Thursday, April 10, 2014

BUDDHACARITA 10.1: To Rājagṛha (Kingsbury), Broad-Chestedly

⏑−⏑−¦−⏑⏑¦−⏑−−¦¦−−⏑−¦−⏑⏑¦−⏑−−   Upajāti (Kīrti)
sa rāja-vatsaḥ pthu-pīna-vakṣās-tau havya-mantrādhiktau vihāya |
uttīrya gangāṁ pracalat-taraṅgāṁ śrīmad-ghaṁ rājaghaṁ jagāma || 10.1

The king's beloved boy, whose chest was broad and full,

After he had got rid of those two,
the heads of havya and mantra, oblations and machinations,

Crossed the billowing Ganges

And went to Rāja-gṛha, “Kingsbury,” with its splendid residences.

I came across Kingsbury as an English translation of Rāja-gṛha in a book called The Historical Buddha, translated into English from the German by the late Maurice Walsh. That was nearly 30 years ago, but I liked the translation at the time and remembered it. I think I liked it because it made a Sanskrit place name sound less exotic, and more like somewhere from middle England.

Middle England is where I come from. Every day on the bus to school I used to go past Sarehole Mill, which was a childhood haunt of JRR Tolkein and supposedly part of the inspiration for his writings. 

Yes, it is a pity that none of Tolkein's literary genius rubbed off on me. I was never very good at writing English, or at appreciating literature, whether English or foreign. I preferred economics and saw myself as maybe becoming a big man of the world, a do-gooder with financial clout to back up good intentions, a major philanthropist, somebody to rival George Soros. Don't laugh. That's why I studied Accounting & Financial Management at university. After I graduated, I thought I would look first into Zen enlightenment, before beginning to make money in earnest. So here I am thirty-odd years later, starting to feel my age, and still not having arrived conclusively even at first base, let alone made any serious money.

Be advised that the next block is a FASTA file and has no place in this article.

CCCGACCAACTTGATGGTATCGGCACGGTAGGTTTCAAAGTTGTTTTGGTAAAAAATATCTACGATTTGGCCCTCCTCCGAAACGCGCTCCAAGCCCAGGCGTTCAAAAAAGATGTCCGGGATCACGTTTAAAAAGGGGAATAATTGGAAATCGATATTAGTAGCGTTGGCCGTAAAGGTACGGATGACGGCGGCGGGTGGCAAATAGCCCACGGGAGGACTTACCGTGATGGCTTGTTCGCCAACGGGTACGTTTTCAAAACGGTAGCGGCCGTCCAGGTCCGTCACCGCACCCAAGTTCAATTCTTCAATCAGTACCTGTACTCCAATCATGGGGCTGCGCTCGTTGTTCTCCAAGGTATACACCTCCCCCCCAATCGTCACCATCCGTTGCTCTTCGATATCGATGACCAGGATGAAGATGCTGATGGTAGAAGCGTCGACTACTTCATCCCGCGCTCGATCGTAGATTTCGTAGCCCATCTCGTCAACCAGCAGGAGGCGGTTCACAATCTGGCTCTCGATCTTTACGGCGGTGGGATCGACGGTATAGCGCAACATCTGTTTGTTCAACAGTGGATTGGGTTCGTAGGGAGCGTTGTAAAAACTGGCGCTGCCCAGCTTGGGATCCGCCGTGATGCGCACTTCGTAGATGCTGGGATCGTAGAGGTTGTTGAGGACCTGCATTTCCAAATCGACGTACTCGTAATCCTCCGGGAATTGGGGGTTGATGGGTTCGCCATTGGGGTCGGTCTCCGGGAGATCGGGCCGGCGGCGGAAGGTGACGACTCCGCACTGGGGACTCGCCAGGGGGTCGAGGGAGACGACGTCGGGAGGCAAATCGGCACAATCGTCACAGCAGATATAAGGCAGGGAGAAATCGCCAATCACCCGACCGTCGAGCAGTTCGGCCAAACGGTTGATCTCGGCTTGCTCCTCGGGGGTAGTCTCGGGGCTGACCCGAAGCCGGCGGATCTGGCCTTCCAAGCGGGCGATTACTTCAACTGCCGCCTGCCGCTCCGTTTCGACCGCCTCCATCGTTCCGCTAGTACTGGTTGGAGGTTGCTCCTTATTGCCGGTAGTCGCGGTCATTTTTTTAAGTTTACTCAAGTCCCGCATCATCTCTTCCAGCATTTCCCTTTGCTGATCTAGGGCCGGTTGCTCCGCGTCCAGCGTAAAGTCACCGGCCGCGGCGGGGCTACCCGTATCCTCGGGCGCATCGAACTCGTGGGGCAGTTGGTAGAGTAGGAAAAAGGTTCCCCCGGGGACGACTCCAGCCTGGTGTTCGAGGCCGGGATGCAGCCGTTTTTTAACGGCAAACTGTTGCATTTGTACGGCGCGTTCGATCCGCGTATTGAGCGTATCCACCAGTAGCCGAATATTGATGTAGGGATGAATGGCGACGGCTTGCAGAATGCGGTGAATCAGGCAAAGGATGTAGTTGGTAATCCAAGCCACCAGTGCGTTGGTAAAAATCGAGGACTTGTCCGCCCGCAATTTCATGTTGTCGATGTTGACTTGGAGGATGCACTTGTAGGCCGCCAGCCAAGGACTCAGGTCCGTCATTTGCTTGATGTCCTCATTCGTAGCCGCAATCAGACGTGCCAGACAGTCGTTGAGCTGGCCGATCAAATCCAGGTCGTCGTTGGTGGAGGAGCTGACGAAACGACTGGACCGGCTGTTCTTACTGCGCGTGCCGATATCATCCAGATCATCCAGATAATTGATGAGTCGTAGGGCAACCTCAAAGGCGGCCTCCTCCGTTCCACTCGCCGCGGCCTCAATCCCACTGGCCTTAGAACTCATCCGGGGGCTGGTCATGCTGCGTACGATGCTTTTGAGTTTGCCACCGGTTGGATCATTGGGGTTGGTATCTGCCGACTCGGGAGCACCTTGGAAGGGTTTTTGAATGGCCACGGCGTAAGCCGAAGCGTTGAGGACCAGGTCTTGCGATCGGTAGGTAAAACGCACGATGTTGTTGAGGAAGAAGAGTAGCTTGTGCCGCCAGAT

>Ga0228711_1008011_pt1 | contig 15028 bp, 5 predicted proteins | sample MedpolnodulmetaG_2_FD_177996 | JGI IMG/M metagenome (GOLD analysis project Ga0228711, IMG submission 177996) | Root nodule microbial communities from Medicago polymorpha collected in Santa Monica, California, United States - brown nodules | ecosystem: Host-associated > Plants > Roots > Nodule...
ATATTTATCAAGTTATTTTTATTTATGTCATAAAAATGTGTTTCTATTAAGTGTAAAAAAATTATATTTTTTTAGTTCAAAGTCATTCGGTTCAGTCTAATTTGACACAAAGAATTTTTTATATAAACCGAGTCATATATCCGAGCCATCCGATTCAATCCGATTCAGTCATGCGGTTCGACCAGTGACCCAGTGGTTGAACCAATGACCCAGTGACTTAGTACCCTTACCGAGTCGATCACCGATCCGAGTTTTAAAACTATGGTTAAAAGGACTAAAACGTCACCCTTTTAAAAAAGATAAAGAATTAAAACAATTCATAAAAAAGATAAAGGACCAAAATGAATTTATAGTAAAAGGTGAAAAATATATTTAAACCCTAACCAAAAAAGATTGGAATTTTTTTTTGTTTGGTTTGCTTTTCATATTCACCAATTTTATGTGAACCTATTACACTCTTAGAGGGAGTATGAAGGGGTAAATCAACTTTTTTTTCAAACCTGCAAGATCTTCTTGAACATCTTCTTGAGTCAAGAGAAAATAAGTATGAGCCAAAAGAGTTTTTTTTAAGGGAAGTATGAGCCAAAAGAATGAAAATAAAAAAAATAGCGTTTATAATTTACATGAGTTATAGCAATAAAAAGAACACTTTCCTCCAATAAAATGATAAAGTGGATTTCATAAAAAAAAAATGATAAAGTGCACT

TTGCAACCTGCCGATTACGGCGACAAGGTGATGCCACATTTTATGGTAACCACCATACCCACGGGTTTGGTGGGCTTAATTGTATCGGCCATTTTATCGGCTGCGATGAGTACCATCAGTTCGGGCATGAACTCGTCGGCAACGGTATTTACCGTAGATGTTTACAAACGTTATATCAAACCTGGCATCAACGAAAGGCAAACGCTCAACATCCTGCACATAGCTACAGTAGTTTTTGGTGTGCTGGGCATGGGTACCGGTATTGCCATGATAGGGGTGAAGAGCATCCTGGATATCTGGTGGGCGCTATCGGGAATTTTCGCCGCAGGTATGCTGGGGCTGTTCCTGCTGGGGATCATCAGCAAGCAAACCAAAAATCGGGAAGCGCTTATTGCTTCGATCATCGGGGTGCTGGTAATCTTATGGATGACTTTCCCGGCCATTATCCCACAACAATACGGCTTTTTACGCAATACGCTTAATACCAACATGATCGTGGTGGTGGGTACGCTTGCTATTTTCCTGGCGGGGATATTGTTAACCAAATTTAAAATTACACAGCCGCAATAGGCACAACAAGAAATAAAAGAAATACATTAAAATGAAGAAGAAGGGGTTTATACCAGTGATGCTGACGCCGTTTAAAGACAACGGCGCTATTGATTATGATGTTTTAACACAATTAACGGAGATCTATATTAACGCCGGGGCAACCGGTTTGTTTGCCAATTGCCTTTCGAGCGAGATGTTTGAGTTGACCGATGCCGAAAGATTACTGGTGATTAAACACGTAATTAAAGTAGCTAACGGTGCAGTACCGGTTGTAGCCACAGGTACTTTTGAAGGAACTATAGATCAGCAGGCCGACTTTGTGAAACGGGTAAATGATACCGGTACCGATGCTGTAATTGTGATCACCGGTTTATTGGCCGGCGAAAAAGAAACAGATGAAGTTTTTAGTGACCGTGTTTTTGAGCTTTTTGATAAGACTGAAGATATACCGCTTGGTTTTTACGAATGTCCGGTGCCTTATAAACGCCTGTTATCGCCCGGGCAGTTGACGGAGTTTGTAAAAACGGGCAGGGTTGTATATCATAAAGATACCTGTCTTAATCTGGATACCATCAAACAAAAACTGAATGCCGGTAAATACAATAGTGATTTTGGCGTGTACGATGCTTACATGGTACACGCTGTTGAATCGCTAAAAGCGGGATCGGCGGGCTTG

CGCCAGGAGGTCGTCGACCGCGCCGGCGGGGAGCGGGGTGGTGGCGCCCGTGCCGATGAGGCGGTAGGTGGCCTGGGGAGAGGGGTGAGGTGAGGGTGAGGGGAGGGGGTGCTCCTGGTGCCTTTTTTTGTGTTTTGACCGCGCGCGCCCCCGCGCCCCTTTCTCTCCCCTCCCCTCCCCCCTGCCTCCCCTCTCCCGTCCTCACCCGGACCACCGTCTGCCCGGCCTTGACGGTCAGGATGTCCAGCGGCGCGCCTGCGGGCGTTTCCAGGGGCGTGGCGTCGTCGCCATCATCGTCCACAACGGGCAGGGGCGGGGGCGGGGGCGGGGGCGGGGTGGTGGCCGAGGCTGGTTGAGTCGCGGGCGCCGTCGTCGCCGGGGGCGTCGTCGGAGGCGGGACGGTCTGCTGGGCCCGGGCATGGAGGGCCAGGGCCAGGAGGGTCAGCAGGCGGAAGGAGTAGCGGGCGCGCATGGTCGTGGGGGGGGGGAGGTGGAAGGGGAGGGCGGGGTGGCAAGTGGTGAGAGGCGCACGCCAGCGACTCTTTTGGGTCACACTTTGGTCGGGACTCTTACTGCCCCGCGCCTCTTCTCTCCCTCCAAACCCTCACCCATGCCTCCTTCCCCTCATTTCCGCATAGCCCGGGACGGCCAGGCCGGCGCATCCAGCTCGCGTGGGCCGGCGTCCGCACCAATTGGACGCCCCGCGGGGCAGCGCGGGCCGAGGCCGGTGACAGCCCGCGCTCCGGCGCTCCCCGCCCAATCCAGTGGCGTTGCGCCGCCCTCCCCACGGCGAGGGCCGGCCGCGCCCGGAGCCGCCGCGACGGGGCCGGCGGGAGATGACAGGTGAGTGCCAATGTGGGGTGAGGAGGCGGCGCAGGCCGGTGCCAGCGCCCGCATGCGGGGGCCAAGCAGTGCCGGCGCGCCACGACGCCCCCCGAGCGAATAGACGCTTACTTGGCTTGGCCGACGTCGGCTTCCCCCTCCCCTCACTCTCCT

Along the way, however, whether for my sins or in spite of them I don't know, I have come to see the essence of sitting-Zen as getting rid of two things and coming back to four. 

I think the duality to be got rid of might be symbolized in today's verse by havya and mantra, oblations and machinations, standing for religious belief and political science. 

The Pope or Richard Dawkins? 
You can keep them both!

The four I come back to, as I have been formulating them to myself over the past few days, are namely:
1. The motivational,
2. The gravitational,
3. The having no gap in the middle,
4. This present state of being in overall command.

These, as I see them, are the four cornerstones of direction (there is no fifth). They correspond to FM Alexander's four primary directions, and at the same time to four primitive vestibular reflexes.

It is getting rid of the two and coming back to these four, I venture to submit, that causes a person's chest to become again like the chest of a healthy baby – released; not held but expansive; broad and full.

If I am ever able conclusively to master this truth, not only in principle but in practice, as FM Alexander evidently mastered it, then it might be time for me to move onto second base, in which case George Soros had better watch out. But progress to date has been very far from rapid, so please let nobody hold their breath. 

sa (nom. sg m.): he
rāja-vatsaḥ (nom. sg. m.): the young of the king, the prince
pṛthu-pīna-vakṣāḥ (nom. sg m.): with expansive and full chest
pṛthu: mfn. broad , wide , expansive , extensive , spacious , large
pīna: mfn. swelling , swollen , full , round , thick , large , fat , fleshy , corpulent muscular
vakṣas: n. breast, chest

tau (acc. dual): those two
havya-mantrādhikṛtau (acc. dual): charged with oblations and consultations
havya: n. anything to be offered as an oblation , sacrificial gift or food
mantra: m. , " instrument of thought " , speech , sacred text or speech , a prayer or song of praise ; consultation , resolution , counsel
adhikṛta: mfn. placed at the head of , appointed
adhi- √ kṛ: to place at the head , appoint ; to superintend , be at the head of (loc.)
vihāya = abs. vi- √ hā : to leave behind , relinquish , quit ; to get rid of or free from (acc.)

uttīrya = abs. ud- √tṝ: to cross (a river)
gangām (acc. sg.): f. the Ganges
pracalat-taraṅgām (acc. sg. f.): with its trembling waves
pracalat: mfn. moving , trembling , shaking
taraṁga: m. " across-goer " , a wave , billow

śrīmad-gṛham (acc. sg. n.): with its splendid houses
śrīmat: mfn. beautiful , charming , lovely , pleasant , splendid , glorious
rāja-gṛham (acc. sg.): n. a king's house , palace ; N. of the chief city in magadha
jagāma = 3rd pers. sg. perf. gam: to go 

太子辭王師 及正法大臣
冒浪濟恒河 路由靈鷲巖

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